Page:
As you know, early this month I had the privilege of participating in a number of events at Dragon*Con, a large sci-fi fantasy convention held in Atlanta every year. In this, my second year presenting on both Skeptrack and the Science Track, my presence was not without personal sacrifice. I arranged alternative lessons for my classes, traveled across the country at my own expense, and worked nearly non-stop during the convention. I had little time to attend events as just an audience member or wander around looking at costumes. I was not unhappy about that at all, since my reason for being there was to promote and teach critical thinking, scientific thought, and skepticism. I left feeling quite satisfied that I had accomplished just that.
Until I read Skepchick Rebecca Watson’s article at the Skeptical Inquirer Online entitled DragonCon: A Chance to Preach Beyond the Choir?
According to the article, some of the talks did not “really capture the attention of the sci-fi/fantasy crowd”. There was some question as to whether a talk called Mathematical Modeling Pitfalls could compete with a panel on the Science Track called How to Raise a Mad Scientist“. Rebecca implied that she would have rather attended a session titled Robot Battles than participate in a panel and suggested that the audience for this panel was small because of the competing session. She also suggested that, due to the distractions of other events, “…it may be well worth the effort for SkepTrack’s dedicated volunteers to avoid the typical and occasionally dry topics we see elsewhere and instead cater to the ridiculous.”
The promotional efforts of the Skepchick/Women Thinking Free (WTF) Foundation project were presented as an example of effective outreach to be emulated. The project involved bringing a free vaccine clinic to the adjacent Mall (it was too late to arrange for space at the convention itself) and a table for the organization was set up outside the large “Walk of Fame” ballroom at which they placed posters of sci/fi-fantasy characters with bandages from vaccinations.
Finally, several loaded/rhetorical questions suggested that Skeptrack is full of self-described skeptics and fails at outreach.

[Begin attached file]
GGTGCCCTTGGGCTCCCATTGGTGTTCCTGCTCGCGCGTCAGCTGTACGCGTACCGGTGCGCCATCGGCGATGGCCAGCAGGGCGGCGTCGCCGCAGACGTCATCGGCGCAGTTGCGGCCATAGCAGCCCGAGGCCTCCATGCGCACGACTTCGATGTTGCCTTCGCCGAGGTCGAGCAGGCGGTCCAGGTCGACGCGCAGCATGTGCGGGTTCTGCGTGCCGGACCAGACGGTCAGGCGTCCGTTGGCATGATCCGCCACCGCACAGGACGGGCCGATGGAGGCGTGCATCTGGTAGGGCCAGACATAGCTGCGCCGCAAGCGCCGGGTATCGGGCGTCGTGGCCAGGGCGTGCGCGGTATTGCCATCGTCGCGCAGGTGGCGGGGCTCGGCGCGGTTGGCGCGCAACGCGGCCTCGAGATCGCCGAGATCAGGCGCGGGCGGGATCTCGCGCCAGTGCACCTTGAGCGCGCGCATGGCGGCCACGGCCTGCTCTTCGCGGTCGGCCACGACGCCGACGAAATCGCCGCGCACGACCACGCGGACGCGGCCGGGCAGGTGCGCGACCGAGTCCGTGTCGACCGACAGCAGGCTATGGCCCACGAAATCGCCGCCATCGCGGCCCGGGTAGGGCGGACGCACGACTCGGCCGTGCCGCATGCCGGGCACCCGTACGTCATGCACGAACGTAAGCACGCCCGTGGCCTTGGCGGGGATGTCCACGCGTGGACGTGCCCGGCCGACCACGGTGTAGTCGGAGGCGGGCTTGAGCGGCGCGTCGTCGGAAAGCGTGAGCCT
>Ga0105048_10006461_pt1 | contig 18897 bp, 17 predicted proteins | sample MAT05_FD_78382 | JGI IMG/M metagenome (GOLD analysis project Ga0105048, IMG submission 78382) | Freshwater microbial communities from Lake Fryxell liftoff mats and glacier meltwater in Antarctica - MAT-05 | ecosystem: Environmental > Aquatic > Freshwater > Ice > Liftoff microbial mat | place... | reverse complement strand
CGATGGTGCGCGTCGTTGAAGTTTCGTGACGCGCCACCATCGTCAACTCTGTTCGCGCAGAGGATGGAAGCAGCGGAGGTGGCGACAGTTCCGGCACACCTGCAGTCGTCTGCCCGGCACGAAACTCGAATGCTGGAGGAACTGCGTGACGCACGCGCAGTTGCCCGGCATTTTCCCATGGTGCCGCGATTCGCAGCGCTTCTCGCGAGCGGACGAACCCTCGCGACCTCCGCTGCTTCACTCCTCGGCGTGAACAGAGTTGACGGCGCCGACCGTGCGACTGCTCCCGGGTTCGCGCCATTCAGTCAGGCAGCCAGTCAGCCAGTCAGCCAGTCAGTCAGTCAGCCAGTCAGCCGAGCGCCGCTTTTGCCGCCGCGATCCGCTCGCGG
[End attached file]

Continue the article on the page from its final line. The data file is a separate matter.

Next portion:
Essentially, what I read in this review is:
- Skeptrack is boring.
- Skeptrack content doesn’t appeal to Rebecca Watson, therefore she doesn’t think that it appeals to non-skeptics.
- Skeptrack events must be more appealing to compete with interesting events on other tracks.
- Skeptrack content should be “ridiculous” so that it can attract non-skeptics.
Valid, constructive criticism is invaluable, especially when a group with goals is struggling to meet those goals.
Baseless criticism is often harmful and sometimes offensive.
I was offended by this review.
I understand that many people found it innocuous and even amusing. Perhaps my being is offended is related to my level of personal involvement given the examples chosen for the article. However, I do not believe that I am alone in thinking that changes like those suggested are unwarranted and that implementing them could move Skeptrack in the wrong direction. These decisions are the track director’s to make, but such public criticism has a way of creating pressure even when it is clearly unfounded.
Skeptrack is the product of year-’round hard work by track director Derek Colanduno and a dedicated staff, including Robynn (A.K.A. Swoopy) McCarthy, who directs a track of her own devoted to podcasting. They work closely with the Space and Science Tracks to create a well-rounded program. Many of us present on those tracks as well. In its second year, Skeptrack was given a room quite a bit larger than similar tracks to accommodate the volume of attendees it attracted the first. This, its third year, saw a daunting schedule which began at 8:30 am and did not end until between 11:00 pm and 2:00 am. The audience size varied by day, time of day, and other factors, but all events were well-attended and many were standing room only. In other words, the track is extremely successful in terms of attendance.
Despite this success, the title of the article suggests that the track is merely “preaching to the choir”. There is no evidence presented, not even anecdotal, to support this assertion. I have seen this in only one other place and the evidence presented there was limited to “I don’t think I would be interested if I wasn’t a skeptic.” Since we do not have a systematic analysis of the audience to measure the level of familiarity each attendee has with “the movement” and compare this with those ouside the room, we can only determine if the large crowds were mostly self-described skeptics using our personal experiences, which are dictated largely by what we choose to do and with whom we choose to interact.
Kylie Sturgess’s review describes some of the interactions I had during the conference which formed my opinion that Skeptrack is successful outreach. This view is shared by many and documented in reviews, the most moving of which is Brian Dunning’s discussion on Skepticblog. Brian expresses some surprise and great pleasure that the event was indeed not only valuable outreach, but “rivaled that of any other critical thinking conference” he’d attended.